Photo: fizkes via 123RF

When travel came to a halt during the COVID lockdown and local zoos were closed, many turned to wildlife webcams as an alternative to allow people to view animals in their habitats from home.

Even now, as visits to zoos are possible again, these live streams provide opportunities to look in on the lives of animals across the country and world. Unlock incredible experiences with these recommendations for virtual exploration

In the Wild

Africam has free live streams of areas in the African bush to view elephants, impalas, ostriches, crocodiles, and other animals in their natural habitat. Check out the community snapshot section for recently spotted animals. Monthly subscriptions promote wildlife awareness and conservation efforts and allow ad-free access to premium cameras and ongoing and expanding webcam experience. 

Explore Live Nature Cams has one of the best selections of live cams in the wild. Watch bears catching salmon at Brooks Falls in Alaska’s Katmai National Park or Underwater Manatees at Homosassa Springs. Spot a bald eagle at one of these nesting sites or maybe catch sight of a polar bear on the tundra. 


The California Academy of Sciences has a mission to reverse biodiversity and habitat loss to fight climate change and restore critical ecosystems—and our place within them. Their webcams include an African penguin colony, a Philippine coral reef exhibit, the world’s deepest living indoor reef, and a Farallon Islands live webcam. There are also guides to the most common animals in the area and ways to learn about and support conservation efforts. 

The International Wolf Center advances the survival of wolf populations by teaching about wolves, their relationship to wildlands, and the human role in their future. Their webcams provide up-close views and insights into their behavior through pack logs, including the introduction of new wolves. 

Perhaps the feeders in these webcams aren’t entirely natural habitats. But watching tiny hummingbirds slow down for a sip is quite a sight! Here they are in Ecuador!

Photo: langstrup via 123RF

Zoos and Aquariums

The Animals at Home website includes live webcam links to zoos and animal sanctuaries across Australia. Each zoo listing has the names and descriptions of the animals and feeding times for the best chance to see some live action.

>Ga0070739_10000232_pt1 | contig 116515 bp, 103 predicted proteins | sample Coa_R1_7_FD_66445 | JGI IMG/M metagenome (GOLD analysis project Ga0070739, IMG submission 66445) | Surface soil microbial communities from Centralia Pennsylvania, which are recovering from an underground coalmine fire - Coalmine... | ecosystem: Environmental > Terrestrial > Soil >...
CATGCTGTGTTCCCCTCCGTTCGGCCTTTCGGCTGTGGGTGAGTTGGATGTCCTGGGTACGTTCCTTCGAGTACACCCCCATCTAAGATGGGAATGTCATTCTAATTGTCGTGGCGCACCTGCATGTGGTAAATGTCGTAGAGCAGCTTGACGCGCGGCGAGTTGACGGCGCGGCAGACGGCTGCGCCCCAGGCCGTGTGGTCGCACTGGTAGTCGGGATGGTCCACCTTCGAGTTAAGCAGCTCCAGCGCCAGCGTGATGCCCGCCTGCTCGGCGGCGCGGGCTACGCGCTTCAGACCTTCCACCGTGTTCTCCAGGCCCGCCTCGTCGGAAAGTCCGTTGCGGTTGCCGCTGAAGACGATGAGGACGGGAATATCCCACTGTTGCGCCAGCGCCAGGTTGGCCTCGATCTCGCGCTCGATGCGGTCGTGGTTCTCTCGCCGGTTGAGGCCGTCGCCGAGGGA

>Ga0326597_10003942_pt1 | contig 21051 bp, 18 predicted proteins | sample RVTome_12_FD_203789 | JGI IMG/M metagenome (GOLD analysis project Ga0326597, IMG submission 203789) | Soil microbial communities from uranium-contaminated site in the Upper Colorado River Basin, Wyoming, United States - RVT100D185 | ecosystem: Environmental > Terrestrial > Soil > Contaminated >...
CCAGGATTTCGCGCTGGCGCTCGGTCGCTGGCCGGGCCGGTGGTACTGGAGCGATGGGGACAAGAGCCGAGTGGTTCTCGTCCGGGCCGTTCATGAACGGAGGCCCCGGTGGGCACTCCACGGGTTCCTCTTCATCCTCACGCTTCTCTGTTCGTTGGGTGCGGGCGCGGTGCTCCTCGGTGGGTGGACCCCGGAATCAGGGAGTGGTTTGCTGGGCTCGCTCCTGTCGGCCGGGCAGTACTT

The San Diego Zoo has a dozen live cams, including koalas, baboons, polar bears, tigers, elephants, and giraffes. The cameras are live from 7:30 a.m. to 7:30 p.m. Pacific Time and then rebroadcast at night. Their panda cam has archived footage of Bai Yun and her son Xiao Liwu who were repatriated to China.

Minnesota Zoo has a gray wolf webcam promoting aggressive protection efforts to bring wolves back to the area. Website visitors can also view river otters at play wrestling and sliding down river banks. 

Monterey Bay Aquarium provides viewers opportunities to watch jellyfish, sea turtles, sharks, penguins, fish, and other marine animals. Some live cams, like the sea otter and penguin, include feeding times. Pre-recorded videos play after hours. 

The Smithsonian National Zoo‘s giant panda, cheetah cub, lion, and elephant live cams stream 24/7. The site includes a photo and video gallery for each live cam plus recent news and frequently asked questions about each animal.

The Houston Zoo’s webcams feature a giraffe feeding platform, river otters, elephants, rhinos, and flamingos. Cotswold Wildlife Park and Gardens in the United Kingdom features meerkats, penguins, and lemurs. And Edinburgh Zoo’s live cam lets viewers hang out with the panda Yang Guang. 

For more zoo live cams, visit the List of Zoos with Webcams

While not quite the same as visiting zoos and wildlife preserves in person, webcams provide educational and engaging opportunities for animal lovers of all ages. If your kids are going to spend time on their screens, it might as be to watch the peaceful and relaxing sounds and sights of nature.